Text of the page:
In Nigeria only 5% of the population is covered by health insurance. There is scepticism about how a universal scheme might operate, given the huge disparities of wealth, and the millions of poor people whose contributions would have to be covered by the state. But Zeal is impatient.

“Every week I see the impact of not having compulsory health insurance, and people die. So where do you want to put the price of a human life?”

 

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Sources: Linda Pressly via BBC  [1], [2]. Image sources: Grace Ekpu [1], [2].

Immigration changes in Ghana and Nigeria

GHANA | Recent Announcement Requires Medical Certificates to Be Obtained In-Country 

The Ghana Immigration Service (GIS) recently posted a brief announcement of a new policy – purportedly with an effective date of February 15 – requiring all new applicants for work and residence permits to obtain medical certificates only through the GIS medical facility at its headquarters in Ghana. Previously, medical certificates in support of a work permit applications could be issued by a local doctor in the applicant’s home country.

The practical implication of the announcement and new policy is somewhat unclear, as work permit applications are typically made before the applicant travels to Ghana. If this new policy is implemented, it will have significant impact for the work permit application process. Immigration Specialists in Ghana are struggling to sort-out the new policy; however, thus far, the GIS has released no further guidance.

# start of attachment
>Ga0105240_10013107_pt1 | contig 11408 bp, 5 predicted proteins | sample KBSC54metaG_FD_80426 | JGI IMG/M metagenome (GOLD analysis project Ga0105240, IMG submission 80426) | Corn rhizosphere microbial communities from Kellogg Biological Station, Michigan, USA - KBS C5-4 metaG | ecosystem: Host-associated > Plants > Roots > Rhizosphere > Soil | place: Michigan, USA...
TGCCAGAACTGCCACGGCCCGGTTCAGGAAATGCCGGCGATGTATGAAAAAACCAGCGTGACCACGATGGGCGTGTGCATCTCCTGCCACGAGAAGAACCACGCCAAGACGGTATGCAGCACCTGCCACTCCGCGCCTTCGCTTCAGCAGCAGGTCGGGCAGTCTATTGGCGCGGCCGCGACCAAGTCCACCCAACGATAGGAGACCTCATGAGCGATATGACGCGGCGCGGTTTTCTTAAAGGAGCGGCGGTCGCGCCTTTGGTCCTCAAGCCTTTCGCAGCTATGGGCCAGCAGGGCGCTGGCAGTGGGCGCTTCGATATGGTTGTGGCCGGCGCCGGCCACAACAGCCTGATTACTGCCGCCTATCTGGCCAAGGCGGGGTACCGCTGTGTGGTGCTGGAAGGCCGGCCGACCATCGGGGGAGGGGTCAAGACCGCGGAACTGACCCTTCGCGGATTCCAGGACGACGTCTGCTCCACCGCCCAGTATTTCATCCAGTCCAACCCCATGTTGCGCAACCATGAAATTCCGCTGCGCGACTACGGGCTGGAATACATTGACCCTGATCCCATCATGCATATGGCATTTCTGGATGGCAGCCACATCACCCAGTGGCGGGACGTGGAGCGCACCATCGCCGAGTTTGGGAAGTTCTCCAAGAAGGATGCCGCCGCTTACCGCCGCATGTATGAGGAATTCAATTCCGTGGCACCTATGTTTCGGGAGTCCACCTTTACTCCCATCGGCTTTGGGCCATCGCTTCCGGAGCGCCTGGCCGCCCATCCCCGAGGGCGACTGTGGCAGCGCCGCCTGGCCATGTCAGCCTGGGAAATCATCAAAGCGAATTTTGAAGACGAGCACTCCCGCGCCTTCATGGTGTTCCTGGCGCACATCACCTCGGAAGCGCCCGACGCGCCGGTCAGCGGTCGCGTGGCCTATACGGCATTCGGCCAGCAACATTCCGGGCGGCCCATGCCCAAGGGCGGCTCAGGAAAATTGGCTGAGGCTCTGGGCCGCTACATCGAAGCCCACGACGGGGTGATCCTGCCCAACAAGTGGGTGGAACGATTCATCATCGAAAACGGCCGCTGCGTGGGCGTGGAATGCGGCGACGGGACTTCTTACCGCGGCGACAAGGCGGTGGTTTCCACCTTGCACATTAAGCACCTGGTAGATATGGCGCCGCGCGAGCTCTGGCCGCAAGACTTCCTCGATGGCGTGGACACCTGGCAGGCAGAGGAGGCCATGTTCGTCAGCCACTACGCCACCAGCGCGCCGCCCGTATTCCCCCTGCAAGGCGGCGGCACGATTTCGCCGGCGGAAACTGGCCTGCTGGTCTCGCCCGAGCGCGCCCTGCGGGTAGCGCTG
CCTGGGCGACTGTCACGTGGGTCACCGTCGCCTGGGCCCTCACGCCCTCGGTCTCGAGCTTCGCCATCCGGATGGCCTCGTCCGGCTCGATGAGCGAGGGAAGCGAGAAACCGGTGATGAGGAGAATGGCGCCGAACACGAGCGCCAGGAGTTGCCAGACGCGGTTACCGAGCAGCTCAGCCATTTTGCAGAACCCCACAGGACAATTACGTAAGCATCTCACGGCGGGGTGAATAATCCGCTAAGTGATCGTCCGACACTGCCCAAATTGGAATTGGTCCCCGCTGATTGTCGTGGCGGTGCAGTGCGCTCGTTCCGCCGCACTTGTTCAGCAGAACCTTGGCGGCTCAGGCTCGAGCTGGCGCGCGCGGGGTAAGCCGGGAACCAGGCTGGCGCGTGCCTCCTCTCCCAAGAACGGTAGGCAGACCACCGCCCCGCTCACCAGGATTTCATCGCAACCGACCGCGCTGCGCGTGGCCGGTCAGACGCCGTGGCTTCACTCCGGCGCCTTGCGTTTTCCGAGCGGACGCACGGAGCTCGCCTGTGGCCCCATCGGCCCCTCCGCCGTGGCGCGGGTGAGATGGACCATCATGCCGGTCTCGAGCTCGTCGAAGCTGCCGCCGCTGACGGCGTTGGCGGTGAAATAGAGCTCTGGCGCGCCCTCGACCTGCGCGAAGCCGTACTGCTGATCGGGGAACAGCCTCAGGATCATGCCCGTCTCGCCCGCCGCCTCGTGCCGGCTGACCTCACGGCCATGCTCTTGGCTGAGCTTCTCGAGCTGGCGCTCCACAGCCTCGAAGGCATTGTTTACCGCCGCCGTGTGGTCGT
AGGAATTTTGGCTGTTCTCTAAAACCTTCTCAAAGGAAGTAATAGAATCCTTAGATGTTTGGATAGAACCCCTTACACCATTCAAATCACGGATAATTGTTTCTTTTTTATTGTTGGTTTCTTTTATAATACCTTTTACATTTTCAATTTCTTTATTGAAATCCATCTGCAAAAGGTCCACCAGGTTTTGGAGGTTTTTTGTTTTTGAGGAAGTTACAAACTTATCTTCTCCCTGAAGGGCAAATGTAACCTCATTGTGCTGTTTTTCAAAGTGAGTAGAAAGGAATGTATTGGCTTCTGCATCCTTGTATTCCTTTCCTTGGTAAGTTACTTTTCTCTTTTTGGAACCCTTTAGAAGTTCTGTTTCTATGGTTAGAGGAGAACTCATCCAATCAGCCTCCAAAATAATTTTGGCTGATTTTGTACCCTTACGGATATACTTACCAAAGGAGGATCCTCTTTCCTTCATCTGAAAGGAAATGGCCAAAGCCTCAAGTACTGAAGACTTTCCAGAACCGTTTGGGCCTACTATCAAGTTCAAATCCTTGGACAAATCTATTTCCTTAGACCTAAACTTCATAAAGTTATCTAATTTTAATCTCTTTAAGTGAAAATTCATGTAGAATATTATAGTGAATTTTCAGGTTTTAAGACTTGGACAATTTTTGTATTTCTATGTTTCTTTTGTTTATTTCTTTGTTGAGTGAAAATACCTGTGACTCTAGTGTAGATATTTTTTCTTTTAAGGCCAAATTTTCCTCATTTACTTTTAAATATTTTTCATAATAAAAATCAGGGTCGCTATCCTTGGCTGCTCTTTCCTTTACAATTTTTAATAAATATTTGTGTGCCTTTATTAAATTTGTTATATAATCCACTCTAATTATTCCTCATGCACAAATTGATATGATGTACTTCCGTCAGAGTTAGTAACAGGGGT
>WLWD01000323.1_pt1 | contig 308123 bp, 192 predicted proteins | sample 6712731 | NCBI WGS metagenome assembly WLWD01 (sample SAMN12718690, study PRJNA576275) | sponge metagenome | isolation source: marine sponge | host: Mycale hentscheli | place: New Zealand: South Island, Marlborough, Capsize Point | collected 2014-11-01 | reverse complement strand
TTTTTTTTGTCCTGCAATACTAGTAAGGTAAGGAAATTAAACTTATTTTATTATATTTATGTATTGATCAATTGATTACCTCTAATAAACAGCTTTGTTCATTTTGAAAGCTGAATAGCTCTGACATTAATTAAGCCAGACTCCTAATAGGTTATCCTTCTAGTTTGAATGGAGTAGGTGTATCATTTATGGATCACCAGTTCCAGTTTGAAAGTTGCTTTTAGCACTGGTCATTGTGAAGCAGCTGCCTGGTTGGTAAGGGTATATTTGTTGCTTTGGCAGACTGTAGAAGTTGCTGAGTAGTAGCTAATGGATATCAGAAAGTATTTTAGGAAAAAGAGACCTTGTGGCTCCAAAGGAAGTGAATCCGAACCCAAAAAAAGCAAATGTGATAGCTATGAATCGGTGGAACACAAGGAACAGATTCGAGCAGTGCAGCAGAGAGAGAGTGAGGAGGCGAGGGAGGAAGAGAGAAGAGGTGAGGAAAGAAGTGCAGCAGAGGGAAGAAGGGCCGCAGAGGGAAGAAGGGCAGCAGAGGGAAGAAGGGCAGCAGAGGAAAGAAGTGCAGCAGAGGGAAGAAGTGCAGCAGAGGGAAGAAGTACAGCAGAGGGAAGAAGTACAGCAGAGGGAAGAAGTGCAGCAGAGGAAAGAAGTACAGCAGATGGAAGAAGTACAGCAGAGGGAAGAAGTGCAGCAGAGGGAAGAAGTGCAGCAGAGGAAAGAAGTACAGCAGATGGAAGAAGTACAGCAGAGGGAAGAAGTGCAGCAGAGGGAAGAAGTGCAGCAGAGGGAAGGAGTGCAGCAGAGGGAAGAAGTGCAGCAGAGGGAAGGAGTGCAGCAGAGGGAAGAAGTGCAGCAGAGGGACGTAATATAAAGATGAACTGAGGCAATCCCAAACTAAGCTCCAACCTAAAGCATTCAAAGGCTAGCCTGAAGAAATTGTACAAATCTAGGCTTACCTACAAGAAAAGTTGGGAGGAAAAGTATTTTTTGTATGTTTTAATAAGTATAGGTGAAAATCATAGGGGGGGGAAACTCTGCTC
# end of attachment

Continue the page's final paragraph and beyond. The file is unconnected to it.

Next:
NIGERIA | New Executive Order Imposes Tougher Local Hiring Measures
On February 2, Nigerian President Muhammadu Buhari signed an executive order (EO5) aimed at promoting local Nigerian expertise in science, engineering, and technology. EO5 prohibits the federal Ministry of Interior (FMI) from issuing visas to foreign workers whose skills are deemed to be readily available in Nigeria. Consideration of work visas will only be given to foreign nationals where has been certified by the appropriate governmental authority that such expertise is not available in Nigeria. Under the order, Nigerian government agencies must also give hiring preference to foreign companies and firms with demonstrable and verifiable plans for indigenous development.

While further guidelines and directives on the implementation of EO5 are expected from the authorities, the executive order is expected to have significant impact on the employment-based immigration of foreign nationals, especially in fields of science, engineering, and technology. Companies hiring foreign workers should expect more rigorous scrutiny of applications for expatriate quotas and the stricter application of requirements such as the understudies requirement, registration with professional bodies, and more onsite visits and audits by Nigerian Immigration Service (NIS).